University’s Honors Program continues to grow, recognizing student success in diverse majors

When Jeffrey Law, PhD became director of the Daemen University Honors Program last year, he attended a conference hosted by the National Collegiate Honors Council (NCHC).

Tasked with re-energizing the program following disruption by the COVID-19 pandemic, Dr. Law was drawn to what the NCHC calls inclusive excellence. This approach to forming an honors program recognizes the diversity of honors experiences in higher education and seeks to better align the program with the mission of the college or university. Dr. Law saw the perfect fit for such a program at Daemen.

“In the past, one may have thought of an honors program as an elite group of students earning straight A’s and finishing each semester at the top of their class,” explained Dr. Law, an associate professor of biology. “While there is, of course, an academic requirement, the key to Daemen’s Honors Program today is diversity. Like the campus itself, our program aims to bring students from different backgrounds and majors together to share knowledge, interact in the community, and enhance the total college experience.”

Students who attend the annual Scholars Day at Daemen are invited to apply for the Honors Program, and others can apply, typically in their first year. Once enrolled, they must maintain
a grade point average of 3.3 or better and earn 24 credits in honors courses to graduate with an honors degree. There are also social requirements in which students attend meetings with others in the program and participate in community service projects.

Dr. Law created an oversight committee made up of a broad cross-section of faculty, staff, and administrators at the university to bring a broader perspective to the Honors Program.

Dr. Law noted that half of the program is focused on academic excellence, with the other half dedicated to building community outside of the university through service projects that are most meaningful to the honor students. Recent project examples include awareness and fundraising events for Roswell Park Comprehensive Cancer Center and the Cystic Fibrosis Foundation.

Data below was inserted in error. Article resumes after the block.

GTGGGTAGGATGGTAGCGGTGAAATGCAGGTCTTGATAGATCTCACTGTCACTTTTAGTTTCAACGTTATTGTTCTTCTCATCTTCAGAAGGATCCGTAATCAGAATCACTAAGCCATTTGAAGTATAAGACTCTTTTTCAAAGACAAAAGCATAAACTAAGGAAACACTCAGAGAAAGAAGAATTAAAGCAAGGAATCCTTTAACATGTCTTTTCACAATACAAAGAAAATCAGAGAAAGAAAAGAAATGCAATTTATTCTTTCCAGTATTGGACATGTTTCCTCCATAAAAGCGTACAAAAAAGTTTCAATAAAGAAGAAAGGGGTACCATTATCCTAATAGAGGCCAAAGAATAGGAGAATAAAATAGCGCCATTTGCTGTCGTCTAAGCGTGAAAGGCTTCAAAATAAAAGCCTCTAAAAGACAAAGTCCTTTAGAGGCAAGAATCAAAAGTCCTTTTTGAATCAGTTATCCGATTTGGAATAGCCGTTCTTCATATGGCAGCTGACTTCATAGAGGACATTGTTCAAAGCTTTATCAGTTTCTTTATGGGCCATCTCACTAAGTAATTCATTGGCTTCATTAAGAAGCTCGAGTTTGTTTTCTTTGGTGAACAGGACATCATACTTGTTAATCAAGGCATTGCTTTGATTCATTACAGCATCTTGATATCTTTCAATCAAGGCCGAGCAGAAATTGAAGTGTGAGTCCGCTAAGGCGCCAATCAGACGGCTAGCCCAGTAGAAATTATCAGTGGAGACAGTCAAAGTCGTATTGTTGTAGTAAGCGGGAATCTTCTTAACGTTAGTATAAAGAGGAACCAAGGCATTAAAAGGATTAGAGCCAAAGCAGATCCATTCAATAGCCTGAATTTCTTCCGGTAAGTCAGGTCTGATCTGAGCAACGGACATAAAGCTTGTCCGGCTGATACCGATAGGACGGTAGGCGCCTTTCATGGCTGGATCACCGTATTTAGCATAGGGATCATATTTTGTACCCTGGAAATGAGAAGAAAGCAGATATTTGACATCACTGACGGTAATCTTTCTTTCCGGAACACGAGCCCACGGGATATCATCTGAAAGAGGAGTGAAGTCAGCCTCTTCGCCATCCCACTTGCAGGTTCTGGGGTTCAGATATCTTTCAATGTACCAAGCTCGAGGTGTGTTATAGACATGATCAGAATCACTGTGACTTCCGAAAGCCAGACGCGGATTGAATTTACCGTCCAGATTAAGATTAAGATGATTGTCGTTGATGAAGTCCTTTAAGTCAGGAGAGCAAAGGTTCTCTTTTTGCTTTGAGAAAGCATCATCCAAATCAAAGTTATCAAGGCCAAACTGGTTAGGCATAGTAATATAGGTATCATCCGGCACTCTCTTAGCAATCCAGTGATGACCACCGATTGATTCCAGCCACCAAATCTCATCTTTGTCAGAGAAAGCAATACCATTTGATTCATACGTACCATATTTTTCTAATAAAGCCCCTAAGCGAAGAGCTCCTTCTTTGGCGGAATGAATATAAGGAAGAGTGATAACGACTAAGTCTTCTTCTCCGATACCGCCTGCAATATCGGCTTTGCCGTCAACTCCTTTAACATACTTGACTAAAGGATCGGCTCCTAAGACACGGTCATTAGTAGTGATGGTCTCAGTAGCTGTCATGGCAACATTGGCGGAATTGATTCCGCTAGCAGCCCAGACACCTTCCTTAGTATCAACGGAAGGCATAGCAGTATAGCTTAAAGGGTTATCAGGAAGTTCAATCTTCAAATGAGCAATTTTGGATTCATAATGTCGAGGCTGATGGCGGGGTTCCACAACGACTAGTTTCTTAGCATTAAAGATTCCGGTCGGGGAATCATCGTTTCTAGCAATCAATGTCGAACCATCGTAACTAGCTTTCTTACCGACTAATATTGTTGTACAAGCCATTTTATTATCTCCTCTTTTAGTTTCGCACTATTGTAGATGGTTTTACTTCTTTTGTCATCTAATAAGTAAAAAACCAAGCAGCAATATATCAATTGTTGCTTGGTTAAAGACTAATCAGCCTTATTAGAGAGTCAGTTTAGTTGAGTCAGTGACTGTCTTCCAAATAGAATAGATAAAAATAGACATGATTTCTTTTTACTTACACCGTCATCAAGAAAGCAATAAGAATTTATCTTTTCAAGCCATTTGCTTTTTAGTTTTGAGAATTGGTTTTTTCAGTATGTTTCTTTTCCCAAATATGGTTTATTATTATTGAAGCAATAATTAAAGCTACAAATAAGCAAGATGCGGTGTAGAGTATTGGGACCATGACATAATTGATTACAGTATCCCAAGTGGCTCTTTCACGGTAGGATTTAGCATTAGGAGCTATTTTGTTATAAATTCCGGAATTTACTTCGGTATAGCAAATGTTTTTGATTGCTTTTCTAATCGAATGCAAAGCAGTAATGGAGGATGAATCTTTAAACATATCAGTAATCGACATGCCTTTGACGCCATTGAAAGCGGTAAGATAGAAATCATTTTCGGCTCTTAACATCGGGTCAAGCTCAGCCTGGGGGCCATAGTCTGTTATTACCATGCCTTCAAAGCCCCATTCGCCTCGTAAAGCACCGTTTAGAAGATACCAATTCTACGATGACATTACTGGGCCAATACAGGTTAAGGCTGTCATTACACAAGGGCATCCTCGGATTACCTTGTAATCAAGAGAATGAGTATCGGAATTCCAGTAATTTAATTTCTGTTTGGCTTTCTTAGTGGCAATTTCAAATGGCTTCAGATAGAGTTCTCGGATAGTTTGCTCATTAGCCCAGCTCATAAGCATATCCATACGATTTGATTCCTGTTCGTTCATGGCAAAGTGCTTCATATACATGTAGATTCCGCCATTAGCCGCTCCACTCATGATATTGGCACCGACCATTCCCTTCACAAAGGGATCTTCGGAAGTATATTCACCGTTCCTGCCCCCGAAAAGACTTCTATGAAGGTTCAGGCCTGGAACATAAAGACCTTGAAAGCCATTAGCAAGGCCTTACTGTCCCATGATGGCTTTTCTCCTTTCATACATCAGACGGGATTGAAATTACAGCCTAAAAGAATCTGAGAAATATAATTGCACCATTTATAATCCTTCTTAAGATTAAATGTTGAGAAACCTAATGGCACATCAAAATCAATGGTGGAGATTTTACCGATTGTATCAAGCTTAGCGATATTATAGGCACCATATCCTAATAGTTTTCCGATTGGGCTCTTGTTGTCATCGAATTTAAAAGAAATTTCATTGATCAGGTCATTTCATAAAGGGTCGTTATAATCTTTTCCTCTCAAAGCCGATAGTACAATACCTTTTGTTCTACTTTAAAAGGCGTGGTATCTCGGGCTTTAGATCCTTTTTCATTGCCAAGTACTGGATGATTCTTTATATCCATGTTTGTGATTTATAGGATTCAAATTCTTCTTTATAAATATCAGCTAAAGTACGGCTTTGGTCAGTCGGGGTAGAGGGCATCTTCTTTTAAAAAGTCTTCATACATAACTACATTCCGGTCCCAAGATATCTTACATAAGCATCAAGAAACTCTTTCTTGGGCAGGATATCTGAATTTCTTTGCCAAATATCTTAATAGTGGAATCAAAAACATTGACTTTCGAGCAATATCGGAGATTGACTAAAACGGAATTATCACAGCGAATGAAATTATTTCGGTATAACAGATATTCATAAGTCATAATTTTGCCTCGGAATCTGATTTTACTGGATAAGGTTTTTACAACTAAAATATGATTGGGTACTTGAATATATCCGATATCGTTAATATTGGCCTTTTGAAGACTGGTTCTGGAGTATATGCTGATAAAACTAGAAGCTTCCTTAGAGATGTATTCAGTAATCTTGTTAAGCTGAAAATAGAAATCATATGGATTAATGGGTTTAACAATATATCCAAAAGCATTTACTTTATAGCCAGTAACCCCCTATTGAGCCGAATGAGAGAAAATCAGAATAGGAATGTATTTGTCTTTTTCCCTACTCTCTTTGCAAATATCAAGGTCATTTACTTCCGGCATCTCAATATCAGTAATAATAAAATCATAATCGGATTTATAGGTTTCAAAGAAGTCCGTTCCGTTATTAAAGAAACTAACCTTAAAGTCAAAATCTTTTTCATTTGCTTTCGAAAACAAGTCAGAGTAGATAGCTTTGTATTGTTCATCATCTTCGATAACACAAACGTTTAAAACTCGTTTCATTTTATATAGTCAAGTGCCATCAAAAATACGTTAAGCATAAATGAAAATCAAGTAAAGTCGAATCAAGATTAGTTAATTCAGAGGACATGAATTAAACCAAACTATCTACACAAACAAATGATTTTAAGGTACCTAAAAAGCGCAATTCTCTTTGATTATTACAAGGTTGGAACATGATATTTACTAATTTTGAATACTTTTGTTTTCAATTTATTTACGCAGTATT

To further foster a sense of community and inclusiveness within the program, Daemen offers an Honors Program lounge area in Duns Scotus Hall where students can study together and get to know one another. Because the university is a member of the NCHC, students in the Honors Program can apply for scholarships available through the national organization.

Under Dr. Law’s leadership, the number of students in the Honors Program has nearly doubled, with a range of majors including animation, art, psychology, and social work. He notes plans include developing more honors courses to provide more opportunities for students in various disciplines to earn the necessary credits for an honors degree.

“The Honors Program is really a community – a diverse range of students who are like-minded, interested in learning, and open to new experiences,” Dr. Law concluded. “We look forward to growing the program and getting more students involved.”